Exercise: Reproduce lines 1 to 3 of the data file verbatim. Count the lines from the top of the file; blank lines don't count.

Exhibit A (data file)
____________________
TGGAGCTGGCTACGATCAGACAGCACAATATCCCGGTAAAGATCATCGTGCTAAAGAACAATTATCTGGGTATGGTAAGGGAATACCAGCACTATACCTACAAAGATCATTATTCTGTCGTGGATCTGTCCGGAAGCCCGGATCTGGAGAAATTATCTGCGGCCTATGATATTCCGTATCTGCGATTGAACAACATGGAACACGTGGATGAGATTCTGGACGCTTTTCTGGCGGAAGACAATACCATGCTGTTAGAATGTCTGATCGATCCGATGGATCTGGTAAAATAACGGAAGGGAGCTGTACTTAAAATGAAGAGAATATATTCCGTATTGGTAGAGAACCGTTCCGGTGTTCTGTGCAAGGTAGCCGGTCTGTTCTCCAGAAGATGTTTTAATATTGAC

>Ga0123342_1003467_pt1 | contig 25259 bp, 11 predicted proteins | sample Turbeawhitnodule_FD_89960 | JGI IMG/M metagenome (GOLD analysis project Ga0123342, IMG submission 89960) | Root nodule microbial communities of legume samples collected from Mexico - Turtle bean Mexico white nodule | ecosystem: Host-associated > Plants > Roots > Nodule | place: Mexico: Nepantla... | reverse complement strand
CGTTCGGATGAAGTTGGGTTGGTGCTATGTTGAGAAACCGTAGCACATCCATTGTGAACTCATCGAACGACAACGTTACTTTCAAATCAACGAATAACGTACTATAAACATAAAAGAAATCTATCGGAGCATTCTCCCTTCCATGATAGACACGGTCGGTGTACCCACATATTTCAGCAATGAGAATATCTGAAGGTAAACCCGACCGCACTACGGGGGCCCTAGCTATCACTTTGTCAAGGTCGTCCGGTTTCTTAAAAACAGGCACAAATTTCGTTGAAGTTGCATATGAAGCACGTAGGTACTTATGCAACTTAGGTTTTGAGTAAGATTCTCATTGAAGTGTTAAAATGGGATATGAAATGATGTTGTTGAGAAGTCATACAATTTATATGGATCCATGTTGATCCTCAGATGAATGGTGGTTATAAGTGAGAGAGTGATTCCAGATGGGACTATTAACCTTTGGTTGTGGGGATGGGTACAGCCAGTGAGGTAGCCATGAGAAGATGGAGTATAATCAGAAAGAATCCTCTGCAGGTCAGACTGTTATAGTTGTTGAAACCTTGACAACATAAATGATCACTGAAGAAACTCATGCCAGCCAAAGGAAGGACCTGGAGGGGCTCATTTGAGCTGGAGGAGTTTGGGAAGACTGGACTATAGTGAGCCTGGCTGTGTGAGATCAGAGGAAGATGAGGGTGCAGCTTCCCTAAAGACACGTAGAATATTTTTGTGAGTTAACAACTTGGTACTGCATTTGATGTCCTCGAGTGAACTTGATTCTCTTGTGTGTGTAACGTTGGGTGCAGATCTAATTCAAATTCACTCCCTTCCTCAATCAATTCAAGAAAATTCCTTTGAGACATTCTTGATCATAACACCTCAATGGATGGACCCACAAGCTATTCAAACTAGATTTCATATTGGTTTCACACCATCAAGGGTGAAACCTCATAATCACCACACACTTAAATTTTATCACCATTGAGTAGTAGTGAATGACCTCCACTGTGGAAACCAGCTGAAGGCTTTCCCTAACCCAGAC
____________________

TGGAGCTGGCTACGATCAGACAGCACAATATCCCGGTAAAGATCATCGTGCTAAAGAACAATTATCTGGGTATGGTAAGGGAATACCAGCACTATACCTACAAAGATCATTATTCTGTCGTGGATCTGTCCGGAAGCCCGGATCTGGAGAAATTATCTGCGGCCTATGATATTCCGTATCTGCGATTGAACAACATGGAACACGTGGATGAGATTCTGGACGCTTTTCTGGCGGAAGACAATACCATGCTGTTAGAATGTCTGATCGATCCGATGGATCTGGTAAAATAACGGAAGGGAGCTGTACTTAAAATGAAGAGAATATATTCCGTATTGGTAGAGAACCGTTCCGGTGTTCTGTGCAAGGTAGCCGGTCTGTTCTCCAGAAGATGTTTTAATATTGAC

>Ga0123342_1003467_pt1 | contig 25259 bp, 11 predicted proteins | sample Turbeawhitnodule_FD_89960 | JGI IMG/M metagenome (GOLD analysis project Ga0123342, IMG submission 89960) | Root nodule microbial communities of legume samples collected from Mexico - Turtle bean Mexico white nodule | ecosystem: Host-associated > Plants > Roots > Nodule | place: Mexico: Nepantla... | reverse complement strand
CGTTCGGATGAAGTTGGGTTGGTGCTATGTTGAGAAACCGTAGCACATCCATTGTGAACTCATCGAACGACAACGTTACTTTCAAATCAACGAATAACGTACTATAAACATAAAAGAAATCTATCGGAGCATTCTCCCTTCCATGATAGACACGGTCGGTGTACCCACATATTTCAGCAATGAGAATATCTGAAGGTAAACCCGACCGCACTACGGGGGCCCTAGCTATCACTTTGTCAAGGTCGTCCGGTTTCTTAAAAACAGGCACAAATTTCGTTGAAGTTGCATATGAAGCACGTAGGTACTTATGCAACTTAGGTTTTGAGTAAGATTCTCATTGAAGTGTTAAAATGGGATATGAAATGATGTTGTTGAGAAGTCATACAATTTATATGGATCCATGTTGATCCTCAGATGAATGGTGGTTATAAGTGAGAGAGTGATTCCAGATGGGACTATTAACCTTTGGTTGTGGGGATGGGTACAGCCAGTGAGGTAGCCATGAGAAGATGGAGTATAATCAGAAAGAATCCTCTGCAGGTCAGACTGTTATAGTTGTTGAAACCTTGACAACATAAATGATCACTGAAGAAACTCATGCCAGCCAAAGGAAGGACCTGGAGGGGCTCATTTGAGCTGGAGGAGTTTGGGAAGACTGGACTATAGTGAGCCTGGCTGTGTGAGATCAGAGGAAGATGAGGGTGCAGCTTCCCTAAAGACACGTAGAATATTTTTGTGAGTTAACAACTTGGTACTGCATTTGATGTCCTCGAGTGAACTTGATTCTCTTGTGTGTGTAACGTTGGGTGCAGATCTAATTCAAATTCACTCCCTTCCTCAATCAATTCAAGAAAATTCCTTTGAGACATTCTTGATCATAACACCTCAATGGATGGACCCACAAGCTATTCAAACTAGATTTCATATTGGTTTCACACCATCAAGGGTGAAACCTCATAATCACCACACACTTAAATTTTATCACCATTGAGTAGTAGTGAATGACCTCCACTGTGGAAACCAGCTGAAGGCTTTCCCTAACCCAGAC